When the brothers try to stop Cackletta, she attacks them with a mutated form of the Queen Bean and escapes. After defeating the Queen, Mario and Luigi travel to Chucklehuck Woods to retrieve the Chuckola Reserve, a soda which will restore Queen Bean. They encounter Popple, a thief also after the Chuckola Reserve, with an amnesiac Bowser as his accomplice. After defeating them, the brothers obtain the Reserve and return to Beanbean Castle Town.

With Queen Bean cured, Mario and Luigi travel to Woohoo Hooniversity, where Cackletta plans to awaken the Beanstar. Mario and Luigi injure Cackletta so severely that Fawful must suck up her soul in his "vacuum helmet" to save her life. Cackletta commands Fawful to attack, but he is stopped by Prince Peasley. While retrieve the Beanstar, they run into Popple and Bowser again. After defeating them, the Beanstar is accidentally exposed to Peach's voice and goes berserk, shoots into the sky and explodes into four pieces, which scatter across Beanbean Kingdom.

The brothers return to Beanbean Castle, where they discover that Prince Peasley had learned of Cackletta's plot and warned the Princess beforehand. They disguised Birdo as Peach, but had been unable to tell the brothers, due to Bowser's presence. Meanwhile, Fawful imbues a weak Bowser with Cackletta's soul, resulting in the twisted Bowletta.

On a trip to Little Fungitown Peach is kidnapped by Bowletta, who demands all the pieces of the Beanstar in exchange. After retrieving the Beanstar, Mario and Luigi travel to Joke's End to make the exchange. Bowletta refuses to hand over Peach, but Luigi, disguised in Peach's spare dress, ends up being taken in Peach's stead. He escapes from the repaired Koopa Cruiser, retrieving the Beanstar in the process. The brothers return to Beanbean Castle Town, finding it under attack by Bowletta using Bowser's flying castle. The brothers and Prince Peasley fly up to it to stop Cackletta once and for all.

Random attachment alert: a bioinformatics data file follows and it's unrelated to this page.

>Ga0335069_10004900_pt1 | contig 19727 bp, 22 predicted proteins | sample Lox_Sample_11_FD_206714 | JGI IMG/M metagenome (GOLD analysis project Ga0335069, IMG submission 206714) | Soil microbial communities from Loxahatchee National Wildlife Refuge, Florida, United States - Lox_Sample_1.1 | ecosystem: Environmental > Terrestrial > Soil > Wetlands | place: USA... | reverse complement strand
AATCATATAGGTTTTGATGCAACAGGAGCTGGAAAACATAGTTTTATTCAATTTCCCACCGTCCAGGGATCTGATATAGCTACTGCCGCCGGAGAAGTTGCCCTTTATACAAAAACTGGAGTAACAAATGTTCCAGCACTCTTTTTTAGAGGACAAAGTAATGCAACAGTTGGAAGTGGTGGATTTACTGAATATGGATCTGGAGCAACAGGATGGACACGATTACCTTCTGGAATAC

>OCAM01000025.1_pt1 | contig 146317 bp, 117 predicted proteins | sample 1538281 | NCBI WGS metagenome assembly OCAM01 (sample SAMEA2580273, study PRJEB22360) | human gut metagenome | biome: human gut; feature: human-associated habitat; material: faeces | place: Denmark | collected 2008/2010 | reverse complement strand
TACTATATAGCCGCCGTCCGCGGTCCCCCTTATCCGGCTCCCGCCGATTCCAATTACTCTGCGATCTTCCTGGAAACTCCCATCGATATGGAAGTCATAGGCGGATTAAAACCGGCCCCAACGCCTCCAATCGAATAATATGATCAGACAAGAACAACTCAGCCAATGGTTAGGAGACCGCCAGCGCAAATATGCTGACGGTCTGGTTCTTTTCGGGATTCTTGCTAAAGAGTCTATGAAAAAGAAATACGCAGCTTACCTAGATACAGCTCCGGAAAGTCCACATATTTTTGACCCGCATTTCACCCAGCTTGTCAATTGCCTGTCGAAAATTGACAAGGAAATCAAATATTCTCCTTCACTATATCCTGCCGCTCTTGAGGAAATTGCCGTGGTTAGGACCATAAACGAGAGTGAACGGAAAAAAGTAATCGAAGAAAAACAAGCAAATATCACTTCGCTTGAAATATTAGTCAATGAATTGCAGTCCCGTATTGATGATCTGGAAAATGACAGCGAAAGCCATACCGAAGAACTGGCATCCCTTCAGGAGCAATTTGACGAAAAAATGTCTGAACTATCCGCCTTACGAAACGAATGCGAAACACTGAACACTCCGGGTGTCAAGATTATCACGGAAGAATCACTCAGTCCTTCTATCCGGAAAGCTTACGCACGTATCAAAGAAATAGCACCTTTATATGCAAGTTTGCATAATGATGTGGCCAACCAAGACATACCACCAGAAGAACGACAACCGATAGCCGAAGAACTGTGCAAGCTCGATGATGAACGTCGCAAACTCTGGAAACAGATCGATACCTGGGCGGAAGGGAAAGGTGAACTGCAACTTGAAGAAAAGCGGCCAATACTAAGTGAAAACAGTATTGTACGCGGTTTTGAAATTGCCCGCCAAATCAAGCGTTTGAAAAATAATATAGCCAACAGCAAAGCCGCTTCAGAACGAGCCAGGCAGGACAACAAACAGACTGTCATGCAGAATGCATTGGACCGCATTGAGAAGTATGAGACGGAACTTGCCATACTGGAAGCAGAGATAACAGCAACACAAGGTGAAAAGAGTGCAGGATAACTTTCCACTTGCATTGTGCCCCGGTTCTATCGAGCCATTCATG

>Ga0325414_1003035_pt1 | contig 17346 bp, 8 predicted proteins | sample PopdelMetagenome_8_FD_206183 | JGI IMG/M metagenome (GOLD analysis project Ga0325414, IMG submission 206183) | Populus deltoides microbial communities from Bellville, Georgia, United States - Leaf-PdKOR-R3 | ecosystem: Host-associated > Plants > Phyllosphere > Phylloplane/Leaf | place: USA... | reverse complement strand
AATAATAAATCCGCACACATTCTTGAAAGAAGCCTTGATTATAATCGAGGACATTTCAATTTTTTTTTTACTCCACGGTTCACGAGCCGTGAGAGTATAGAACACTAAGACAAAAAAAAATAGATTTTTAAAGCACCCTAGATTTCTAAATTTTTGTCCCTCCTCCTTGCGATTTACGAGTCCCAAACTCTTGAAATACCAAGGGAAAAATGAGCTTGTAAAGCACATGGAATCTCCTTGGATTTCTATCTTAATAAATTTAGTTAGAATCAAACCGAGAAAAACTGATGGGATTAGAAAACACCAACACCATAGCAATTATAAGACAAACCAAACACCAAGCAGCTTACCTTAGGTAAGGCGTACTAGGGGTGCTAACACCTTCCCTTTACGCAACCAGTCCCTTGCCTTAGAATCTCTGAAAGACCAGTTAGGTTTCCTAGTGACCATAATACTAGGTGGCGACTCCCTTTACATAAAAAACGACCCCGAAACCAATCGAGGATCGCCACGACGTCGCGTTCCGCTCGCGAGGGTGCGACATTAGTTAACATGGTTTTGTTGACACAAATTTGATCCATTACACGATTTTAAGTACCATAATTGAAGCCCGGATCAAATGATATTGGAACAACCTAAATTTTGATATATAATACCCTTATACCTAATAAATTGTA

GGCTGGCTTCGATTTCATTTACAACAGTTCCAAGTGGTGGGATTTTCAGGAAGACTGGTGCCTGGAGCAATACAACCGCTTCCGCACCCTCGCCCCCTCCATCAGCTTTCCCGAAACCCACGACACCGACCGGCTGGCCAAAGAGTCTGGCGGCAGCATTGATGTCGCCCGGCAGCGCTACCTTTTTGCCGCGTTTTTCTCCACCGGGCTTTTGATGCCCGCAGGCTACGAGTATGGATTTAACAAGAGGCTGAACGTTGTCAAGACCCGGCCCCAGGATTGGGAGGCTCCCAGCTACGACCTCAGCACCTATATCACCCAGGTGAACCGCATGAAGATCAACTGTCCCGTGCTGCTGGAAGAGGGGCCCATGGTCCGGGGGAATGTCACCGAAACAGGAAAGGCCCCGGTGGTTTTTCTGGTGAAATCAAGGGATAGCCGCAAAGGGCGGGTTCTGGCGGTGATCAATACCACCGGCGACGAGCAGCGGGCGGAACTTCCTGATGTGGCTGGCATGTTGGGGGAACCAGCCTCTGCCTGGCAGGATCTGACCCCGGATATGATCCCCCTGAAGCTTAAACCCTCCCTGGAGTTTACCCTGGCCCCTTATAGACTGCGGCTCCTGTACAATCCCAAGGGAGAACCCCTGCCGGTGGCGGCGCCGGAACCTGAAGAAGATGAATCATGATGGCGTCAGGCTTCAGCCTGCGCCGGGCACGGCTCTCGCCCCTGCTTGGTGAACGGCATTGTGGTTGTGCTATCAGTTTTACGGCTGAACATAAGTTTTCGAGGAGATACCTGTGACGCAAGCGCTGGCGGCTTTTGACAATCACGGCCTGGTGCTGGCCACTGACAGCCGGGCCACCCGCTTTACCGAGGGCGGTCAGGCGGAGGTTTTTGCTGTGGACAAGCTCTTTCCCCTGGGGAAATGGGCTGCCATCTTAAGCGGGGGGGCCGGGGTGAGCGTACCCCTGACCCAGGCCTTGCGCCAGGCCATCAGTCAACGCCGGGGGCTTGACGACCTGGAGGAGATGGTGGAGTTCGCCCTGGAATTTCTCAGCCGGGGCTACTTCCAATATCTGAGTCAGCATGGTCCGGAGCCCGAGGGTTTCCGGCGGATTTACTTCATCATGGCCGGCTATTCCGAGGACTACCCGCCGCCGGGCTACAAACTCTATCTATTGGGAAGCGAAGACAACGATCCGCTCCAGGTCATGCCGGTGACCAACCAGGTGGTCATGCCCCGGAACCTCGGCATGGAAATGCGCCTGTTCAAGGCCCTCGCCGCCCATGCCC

Mario and Luigi battle past the Koopalings and Fawful before making it to Bowletta. Feinting defeat, she knocks them out from behind with a Bob-omb, and swallows them both. After waking up in her belly, the brothers conquer Cackletta's soul for good, returning Bowser to normal. Afterwards, the brothers escape the castle before it explodes from a bomb set by Peasley. After the explosion, the castle falls into the ocean.

DevelopmentEdit

The game, in development by AlphaDream, was first revealed at E3 2003, where a playable demo of the game was available. A playable demonstration was also available at the Nintendo Gamers' Summit of 2003. Superstar Saga was said to take its inspiration from the Nintendo 64 game Paper Mario, with obvious similarities in gameplay and themes between the two. To link in with the game's comic themes, Nintendo organized an official competition between October and November 2003 in which gamers would try to submit the best knock-knock joke to win a Game Boy Advance SP and a copy of the game. Nintendo employed comedian Kathy Griffin to choose the winner.

ReceptionEdit